Operation and Menus
The Sony A7 has a bevy of direct controls that make operating the camera straightforward and easy during shooting. The front of the camera features a dial that sits on top of the grip and it has a matching command dial on the rear of the camera which can easily be operated by the thumb. Taking a page out of the ‘retro’ camp, the A7 also features a dedicated exposure compensation dial that conveniently sits on the right of the top plate. Because of the dedicated EC dial, the front and rear dials control the same parameter in aperture priority and shutter priority modes, and they control shutter speed and aperture independently in manual mode.
The back of the camera features a function button that brings up a quick menu to access common options, a four way dial that can also be used to select options (the default is to select ISO), and a smattering of other buttons. The rear four way dial is much stiffer than the one on the NEX-7, which prevents accidental selection of ISO. Overall, the controls are well placed and easy to access with the exception of the C2 button, which sits above a ridge and is difficult to press, and the menu button, which is oddly placed on the left side of the camera. I don’t like the positioning of those two buttons, but overall, I quite liked the controls of the A7.
There are a few odd quirks with regards to operation, however. The C1 button is used to select focus points by default, which requires you to press the button, then directionally move the point around with the four-way buttons. I would occasionally move the dial, inadvertantly changing ISO, when moving the focus points around. In manual focus mode, the C1 button reveals an enlarging rectangle. Tap the button again to magnify the view. It worked fine, but is a button press too many to magnify.
Sony does offer plenty of customizability, though. The C1, C2 and C3 (trash) button can all be custom set to whatever function you wish. In a first for me, however, I actually preferred the functions that are assigned by default, so I felt no need to change from the basic setup.
The menu system features tabs and multiple pages within those tabs. There’s a lot of options to cover, but the menus are well organized and easy to navigate. As I mentioned earlier, the tabs really look like they would work well with the missing touch interface.
In all, the A7 is a camera that provides a lot of direct control. While there are some quirks to operation, the camera as a whole is great to use.
One quirk I encountered on several occasions was a bug in the image review capabilities. Every once in a while, the camera would throw an “unable to enlarge” error at me, and I would be unable to check critical focus on an image. Turning the camera off and then on again would usually correct the problem, but a few times it took two to three reboots before I could review an image. I’m sure this will be fixed in a future firmware update, but it was frustrating.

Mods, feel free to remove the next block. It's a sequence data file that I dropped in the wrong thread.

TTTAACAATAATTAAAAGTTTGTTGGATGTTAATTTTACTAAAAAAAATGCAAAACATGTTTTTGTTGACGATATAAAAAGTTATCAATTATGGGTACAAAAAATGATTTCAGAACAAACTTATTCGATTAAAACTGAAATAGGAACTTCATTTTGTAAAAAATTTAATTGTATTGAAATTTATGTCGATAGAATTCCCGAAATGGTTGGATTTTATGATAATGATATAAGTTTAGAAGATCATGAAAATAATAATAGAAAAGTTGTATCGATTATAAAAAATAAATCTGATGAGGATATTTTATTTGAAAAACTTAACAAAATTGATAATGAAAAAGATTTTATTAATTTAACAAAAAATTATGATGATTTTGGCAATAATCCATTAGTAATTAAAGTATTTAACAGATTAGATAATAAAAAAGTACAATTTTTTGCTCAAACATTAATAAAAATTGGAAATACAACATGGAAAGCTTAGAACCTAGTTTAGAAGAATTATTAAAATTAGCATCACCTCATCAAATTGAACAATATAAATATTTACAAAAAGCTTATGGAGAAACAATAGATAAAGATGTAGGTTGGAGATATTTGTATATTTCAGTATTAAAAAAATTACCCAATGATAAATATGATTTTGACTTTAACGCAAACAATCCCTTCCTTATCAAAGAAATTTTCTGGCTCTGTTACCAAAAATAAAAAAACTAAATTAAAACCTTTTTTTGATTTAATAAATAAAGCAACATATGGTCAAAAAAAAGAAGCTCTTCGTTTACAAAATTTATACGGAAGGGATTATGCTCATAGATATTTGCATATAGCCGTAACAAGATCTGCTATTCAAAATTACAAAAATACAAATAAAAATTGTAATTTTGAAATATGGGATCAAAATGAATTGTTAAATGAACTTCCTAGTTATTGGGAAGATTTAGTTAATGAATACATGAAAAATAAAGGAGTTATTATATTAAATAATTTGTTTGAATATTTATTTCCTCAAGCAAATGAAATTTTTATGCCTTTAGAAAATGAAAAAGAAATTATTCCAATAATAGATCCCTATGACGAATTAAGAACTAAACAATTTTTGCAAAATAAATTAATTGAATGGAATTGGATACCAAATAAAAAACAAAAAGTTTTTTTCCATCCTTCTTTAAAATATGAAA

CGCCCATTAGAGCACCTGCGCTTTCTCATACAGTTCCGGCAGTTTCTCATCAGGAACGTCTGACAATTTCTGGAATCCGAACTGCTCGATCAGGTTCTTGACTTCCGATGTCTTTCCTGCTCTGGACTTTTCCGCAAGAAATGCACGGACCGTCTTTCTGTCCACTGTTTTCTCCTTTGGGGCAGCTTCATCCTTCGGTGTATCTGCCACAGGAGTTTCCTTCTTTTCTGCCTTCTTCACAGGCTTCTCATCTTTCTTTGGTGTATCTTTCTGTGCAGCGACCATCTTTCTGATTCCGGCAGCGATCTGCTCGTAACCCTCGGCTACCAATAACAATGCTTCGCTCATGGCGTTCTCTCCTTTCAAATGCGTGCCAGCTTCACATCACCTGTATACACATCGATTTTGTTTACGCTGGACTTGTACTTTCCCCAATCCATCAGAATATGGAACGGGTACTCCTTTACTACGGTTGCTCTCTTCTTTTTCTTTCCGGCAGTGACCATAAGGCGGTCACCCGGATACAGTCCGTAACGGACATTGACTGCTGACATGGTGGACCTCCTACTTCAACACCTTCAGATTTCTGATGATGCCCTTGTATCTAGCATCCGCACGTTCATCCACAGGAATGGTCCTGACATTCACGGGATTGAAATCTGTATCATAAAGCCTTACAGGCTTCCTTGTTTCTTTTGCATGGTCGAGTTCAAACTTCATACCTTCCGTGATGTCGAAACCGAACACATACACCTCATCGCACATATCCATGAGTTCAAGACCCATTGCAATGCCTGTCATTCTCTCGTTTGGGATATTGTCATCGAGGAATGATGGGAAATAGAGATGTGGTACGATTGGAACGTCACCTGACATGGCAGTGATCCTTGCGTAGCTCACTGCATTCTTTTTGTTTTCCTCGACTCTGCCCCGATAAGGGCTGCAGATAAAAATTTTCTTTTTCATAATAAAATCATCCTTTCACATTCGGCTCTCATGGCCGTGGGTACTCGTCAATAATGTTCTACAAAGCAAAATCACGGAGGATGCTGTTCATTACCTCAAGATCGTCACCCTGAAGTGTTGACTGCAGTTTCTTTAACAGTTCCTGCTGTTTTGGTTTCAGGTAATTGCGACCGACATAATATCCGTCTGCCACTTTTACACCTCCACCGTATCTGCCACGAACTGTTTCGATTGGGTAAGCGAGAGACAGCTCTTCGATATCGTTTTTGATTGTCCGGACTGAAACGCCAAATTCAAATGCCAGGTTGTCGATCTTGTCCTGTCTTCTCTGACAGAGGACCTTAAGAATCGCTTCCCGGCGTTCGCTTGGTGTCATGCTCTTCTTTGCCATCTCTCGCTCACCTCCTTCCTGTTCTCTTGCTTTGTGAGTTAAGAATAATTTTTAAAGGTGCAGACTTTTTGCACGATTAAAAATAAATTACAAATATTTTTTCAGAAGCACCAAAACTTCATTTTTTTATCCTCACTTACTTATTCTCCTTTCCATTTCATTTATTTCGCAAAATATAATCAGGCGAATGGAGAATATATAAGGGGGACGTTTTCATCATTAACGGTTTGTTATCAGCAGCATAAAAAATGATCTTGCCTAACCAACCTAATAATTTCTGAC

Performance and Autofocus
The Sony A7 takes a while to boot, especially with a new memory card, but otherwise is a generally responsive camera. There is a little bit of shutter lag, but the camera works very quickly shot to shot, clears the buffer quickly and is otherwise very nice to work with. I didn’t find myself waiting on the A7, and that’s a good thing. The camera features a 1/8000s top shutter speed and can rattle off 5 frames per second in burst mode, though this is without focus tracking. With tracking enabled, it’s a much more pedestrian 2.5 frames per second.
I only had one native lens to test on the A7, and that was the Zeiss 35mm f/2.8 Sonnar. With this lens, autofocus was very quick and very accurate. In most any lighting situation, it locked on quickly and surely. In the dimmest of light, the camera slows down a little and can hunt a bit, but this is the case for almost all camera systems. Overall, I found the focus to be very good.
Due to the wider angle focal length, I didn’t have the ability to really stress the continuous AF system, though what I did test came out beautifully. The phase detection pixels that are present in the center of the sensor do a good job of maintaining accurate continuous autofocus. If it weren’t for the relatively slow burst rates, the A7 might do a very nice job for sporting, provided the continuous autofocus works as well with longer lenses. From what I was able to test, however, the A7 has autofocus that will satisfy all but the most demanding photographers.